Lamborghini Marzal: Marcello Gandini’s Amazing Masterpiece—Part 1

Images: Archivio centrale dello Stato/Stile Bertone, RM Sotheby’s, Gautam Sen

When the doors to the Geneva Salon opened on 9th March 1967, visitors were stunned to see a veritable spaceship on the Carrozzeria Bertone stand. For the second time in two years, a Lamborghini had stolen the headlines of the Swiss motor show. The genesis of this spaceship though did not come from that fledgling young maker of supercars. It came from that conceptualizer of dream cars, Bertone.

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A slim nose incorporating six French Marchal lamps and with sweeping lines, the Marzal was most futuristic for the times

Even if the French magazine L’Automobile in its April 1966 Issue had written that the Lamborghini Miura was a ‘coronation of a past and the prelude to a future that promises to be brilliant’, as far as its designer, Marcello Gandini of Bertone, was concerned, the Miura was a ‘culmination of design ideas and themes from the past, a design that marked the end of an era’.

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With a beltline defining the wedge shape and the curvature of the rear wings providing sportiness, the Marzal was astoundingly futuristic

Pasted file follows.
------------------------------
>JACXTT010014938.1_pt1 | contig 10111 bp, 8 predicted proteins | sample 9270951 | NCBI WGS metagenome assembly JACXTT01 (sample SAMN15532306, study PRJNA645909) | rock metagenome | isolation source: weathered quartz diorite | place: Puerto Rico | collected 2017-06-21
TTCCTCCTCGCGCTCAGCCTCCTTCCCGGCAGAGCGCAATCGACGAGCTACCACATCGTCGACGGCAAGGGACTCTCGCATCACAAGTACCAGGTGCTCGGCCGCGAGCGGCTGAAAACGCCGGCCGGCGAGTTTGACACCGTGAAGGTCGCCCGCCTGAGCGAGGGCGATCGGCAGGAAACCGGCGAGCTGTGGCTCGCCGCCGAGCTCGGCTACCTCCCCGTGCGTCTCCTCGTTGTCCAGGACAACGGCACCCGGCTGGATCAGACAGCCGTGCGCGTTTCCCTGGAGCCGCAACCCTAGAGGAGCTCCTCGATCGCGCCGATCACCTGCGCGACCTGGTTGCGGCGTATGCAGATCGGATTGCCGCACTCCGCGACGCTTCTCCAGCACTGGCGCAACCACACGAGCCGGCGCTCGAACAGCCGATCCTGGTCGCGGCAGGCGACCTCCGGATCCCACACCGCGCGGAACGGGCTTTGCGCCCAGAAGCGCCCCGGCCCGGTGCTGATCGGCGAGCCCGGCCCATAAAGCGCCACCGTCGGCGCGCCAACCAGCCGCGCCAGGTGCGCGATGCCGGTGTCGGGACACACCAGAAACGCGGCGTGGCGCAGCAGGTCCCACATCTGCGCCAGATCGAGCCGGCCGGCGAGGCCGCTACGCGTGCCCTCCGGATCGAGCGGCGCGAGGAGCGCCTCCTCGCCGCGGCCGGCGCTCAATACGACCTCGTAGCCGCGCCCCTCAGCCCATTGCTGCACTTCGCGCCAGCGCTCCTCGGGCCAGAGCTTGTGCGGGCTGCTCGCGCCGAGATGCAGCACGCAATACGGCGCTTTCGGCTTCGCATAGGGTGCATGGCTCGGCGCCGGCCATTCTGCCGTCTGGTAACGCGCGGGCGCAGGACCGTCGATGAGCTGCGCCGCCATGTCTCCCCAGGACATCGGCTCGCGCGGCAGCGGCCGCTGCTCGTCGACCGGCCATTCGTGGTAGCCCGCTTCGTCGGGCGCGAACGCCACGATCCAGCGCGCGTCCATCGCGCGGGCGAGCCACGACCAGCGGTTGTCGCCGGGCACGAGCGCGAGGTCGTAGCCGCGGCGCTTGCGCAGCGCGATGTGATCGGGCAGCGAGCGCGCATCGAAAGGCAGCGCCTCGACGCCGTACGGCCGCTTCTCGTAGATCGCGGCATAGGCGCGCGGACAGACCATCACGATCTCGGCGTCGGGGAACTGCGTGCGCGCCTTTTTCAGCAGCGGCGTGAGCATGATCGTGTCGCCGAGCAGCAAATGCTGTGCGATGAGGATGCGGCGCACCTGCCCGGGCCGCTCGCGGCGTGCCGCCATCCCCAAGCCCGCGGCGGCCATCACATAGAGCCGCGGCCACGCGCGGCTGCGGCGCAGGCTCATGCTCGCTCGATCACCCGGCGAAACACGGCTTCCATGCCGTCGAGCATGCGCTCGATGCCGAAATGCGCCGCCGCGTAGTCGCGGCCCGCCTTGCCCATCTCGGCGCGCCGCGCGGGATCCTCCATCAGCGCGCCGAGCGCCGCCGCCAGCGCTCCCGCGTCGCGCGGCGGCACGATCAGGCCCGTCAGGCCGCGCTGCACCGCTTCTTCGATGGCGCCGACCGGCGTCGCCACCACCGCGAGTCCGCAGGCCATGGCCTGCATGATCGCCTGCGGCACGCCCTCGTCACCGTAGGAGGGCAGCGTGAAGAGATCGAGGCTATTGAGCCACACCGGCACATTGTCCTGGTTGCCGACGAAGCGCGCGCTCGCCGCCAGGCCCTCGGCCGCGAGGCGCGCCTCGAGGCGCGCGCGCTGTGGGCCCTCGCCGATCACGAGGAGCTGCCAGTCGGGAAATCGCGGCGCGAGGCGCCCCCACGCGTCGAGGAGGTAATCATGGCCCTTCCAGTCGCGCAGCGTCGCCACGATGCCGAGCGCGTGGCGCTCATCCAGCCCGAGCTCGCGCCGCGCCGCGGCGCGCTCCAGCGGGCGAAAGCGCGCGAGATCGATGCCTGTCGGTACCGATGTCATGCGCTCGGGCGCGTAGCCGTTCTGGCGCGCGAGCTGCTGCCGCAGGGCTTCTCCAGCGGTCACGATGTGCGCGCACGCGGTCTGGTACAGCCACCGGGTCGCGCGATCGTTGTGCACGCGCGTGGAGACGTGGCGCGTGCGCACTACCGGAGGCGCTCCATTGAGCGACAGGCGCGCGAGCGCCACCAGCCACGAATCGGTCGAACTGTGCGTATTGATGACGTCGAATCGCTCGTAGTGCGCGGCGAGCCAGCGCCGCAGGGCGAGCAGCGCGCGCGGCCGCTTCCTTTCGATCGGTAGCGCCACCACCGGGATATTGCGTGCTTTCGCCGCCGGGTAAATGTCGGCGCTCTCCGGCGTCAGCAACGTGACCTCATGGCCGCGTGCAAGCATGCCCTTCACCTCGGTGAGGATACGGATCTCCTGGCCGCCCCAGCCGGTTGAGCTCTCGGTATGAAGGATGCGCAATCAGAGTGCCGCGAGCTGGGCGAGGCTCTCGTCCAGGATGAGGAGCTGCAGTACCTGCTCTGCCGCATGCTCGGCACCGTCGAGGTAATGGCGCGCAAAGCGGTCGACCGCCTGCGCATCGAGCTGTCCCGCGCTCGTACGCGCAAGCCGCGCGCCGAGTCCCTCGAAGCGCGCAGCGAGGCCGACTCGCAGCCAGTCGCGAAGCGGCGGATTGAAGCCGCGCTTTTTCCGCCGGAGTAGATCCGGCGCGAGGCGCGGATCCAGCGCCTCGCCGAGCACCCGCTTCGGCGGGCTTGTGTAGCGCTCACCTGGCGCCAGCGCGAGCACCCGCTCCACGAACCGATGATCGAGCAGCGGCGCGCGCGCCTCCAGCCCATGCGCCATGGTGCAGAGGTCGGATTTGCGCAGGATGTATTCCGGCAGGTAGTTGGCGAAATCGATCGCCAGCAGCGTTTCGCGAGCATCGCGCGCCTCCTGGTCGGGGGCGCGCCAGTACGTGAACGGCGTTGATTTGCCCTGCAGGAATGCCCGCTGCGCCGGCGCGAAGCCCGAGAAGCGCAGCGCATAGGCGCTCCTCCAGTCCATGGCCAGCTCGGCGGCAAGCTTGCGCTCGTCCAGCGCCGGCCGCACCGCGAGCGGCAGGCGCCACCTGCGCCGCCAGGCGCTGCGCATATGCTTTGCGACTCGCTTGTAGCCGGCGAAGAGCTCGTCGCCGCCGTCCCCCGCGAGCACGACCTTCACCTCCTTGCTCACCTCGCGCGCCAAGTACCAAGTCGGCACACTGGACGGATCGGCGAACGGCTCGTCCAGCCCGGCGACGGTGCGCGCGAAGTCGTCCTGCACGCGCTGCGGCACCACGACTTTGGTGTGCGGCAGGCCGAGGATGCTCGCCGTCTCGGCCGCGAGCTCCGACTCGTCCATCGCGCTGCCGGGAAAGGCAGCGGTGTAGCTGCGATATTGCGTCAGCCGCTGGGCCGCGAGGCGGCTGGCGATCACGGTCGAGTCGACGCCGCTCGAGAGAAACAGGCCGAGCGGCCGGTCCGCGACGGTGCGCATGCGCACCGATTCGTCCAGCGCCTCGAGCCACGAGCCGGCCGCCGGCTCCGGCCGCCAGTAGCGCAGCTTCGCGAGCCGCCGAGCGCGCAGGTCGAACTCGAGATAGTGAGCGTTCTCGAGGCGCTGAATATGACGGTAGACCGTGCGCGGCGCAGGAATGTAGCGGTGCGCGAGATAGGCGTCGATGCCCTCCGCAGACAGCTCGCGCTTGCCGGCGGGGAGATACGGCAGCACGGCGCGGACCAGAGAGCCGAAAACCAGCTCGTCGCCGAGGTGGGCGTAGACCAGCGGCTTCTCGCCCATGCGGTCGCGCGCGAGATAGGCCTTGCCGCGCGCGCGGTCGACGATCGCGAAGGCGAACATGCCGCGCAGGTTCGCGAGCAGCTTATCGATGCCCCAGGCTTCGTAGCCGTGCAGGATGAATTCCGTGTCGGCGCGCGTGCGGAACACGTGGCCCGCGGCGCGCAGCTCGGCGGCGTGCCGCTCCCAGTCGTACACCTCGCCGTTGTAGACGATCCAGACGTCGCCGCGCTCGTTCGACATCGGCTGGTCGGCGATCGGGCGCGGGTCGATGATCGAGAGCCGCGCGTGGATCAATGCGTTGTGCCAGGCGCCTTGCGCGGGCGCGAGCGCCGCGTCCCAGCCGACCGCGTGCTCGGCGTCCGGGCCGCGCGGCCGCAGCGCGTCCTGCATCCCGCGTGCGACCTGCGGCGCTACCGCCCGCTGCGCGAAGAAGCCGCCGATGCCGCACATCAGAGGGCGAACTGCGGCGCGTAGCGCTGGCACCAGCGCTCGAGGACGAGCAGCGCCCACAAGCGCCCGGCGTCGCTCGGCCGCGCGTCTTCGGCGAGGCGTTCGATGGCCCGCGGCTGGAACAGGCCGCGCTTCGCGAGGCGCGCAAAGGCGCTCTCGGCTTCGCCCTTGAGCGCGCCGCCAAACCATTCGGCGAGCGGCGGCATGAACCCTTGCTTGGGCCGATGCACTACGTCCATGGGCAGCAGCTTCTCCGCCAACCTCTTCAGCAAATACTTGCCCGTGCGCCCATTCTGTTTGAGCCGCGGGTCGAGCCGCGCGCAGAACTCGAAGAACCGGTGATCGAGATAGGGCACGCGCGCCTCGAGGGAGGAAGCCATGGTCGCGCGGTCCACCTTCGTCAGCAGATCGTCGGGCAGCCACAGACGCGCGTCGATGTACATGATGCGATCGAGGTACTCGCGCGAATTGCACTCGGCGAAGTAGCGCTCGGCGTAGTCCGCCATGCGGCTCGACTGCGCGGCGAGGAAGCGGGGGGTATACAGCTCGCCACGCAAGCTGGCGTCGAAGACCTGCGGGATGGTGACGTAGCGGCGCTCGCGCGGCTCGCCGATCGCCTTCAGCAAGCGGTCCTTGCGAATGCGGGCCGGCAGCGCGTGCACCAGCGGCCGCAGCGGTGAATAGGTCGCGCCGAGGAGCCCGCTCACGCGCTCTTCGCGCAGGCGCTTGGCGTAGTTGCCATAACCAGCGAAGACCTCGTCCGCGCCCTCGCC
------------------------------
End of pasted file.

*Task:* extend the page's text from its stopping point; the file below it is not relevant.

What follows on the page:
Marcello Gandini ( believed that the next Lamborghini needed to be a revolution, not an evolution. And that is what it turned out to be.

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With glazing on the roof and most of the gullwing doors, the Lamborghini Marzal was a veritable spaceship when it first appeared in 1967

The pearlescent silver Lamborghini Marzal was like nothing else ever in the history of the automobile. The shape, the style, the idea, the concept, every bit of the car was completely new. Here was a design that had nothing to do with the past, and was (in every way) a look far, far into the future.

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With its gullwing wings up and the front and rear clamshells opened up, the Marzal was like nothing else then

The genesis of the Marzal (with the name, once again, a reference to bullfighting and a star torero, Arturo Marzal, who died in 1947 after sustaining injuries in his last bullfight) went back to late 1966. When it was time to plan for the stand and cars to showcase at the 1967 Geneva Motor Show, Nuccio Bertone believed that a concept on a Lamborghini base would be most appropriate, as a perfect follow up, exactly a year later, to the Miura’s sensational unveiling in the 1966 edition of the same show.

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Period pic of Marzal with Gandini's assistant Piero Stropa posing in the car

With such reasoning Nuccio Bertone asked Marcello Gandini to imagine a concept for Lamborghini. As all the mid-engine cars until then had been two-seaters, Gandini wanted to explore the possibility of a mid-engine four-seat car.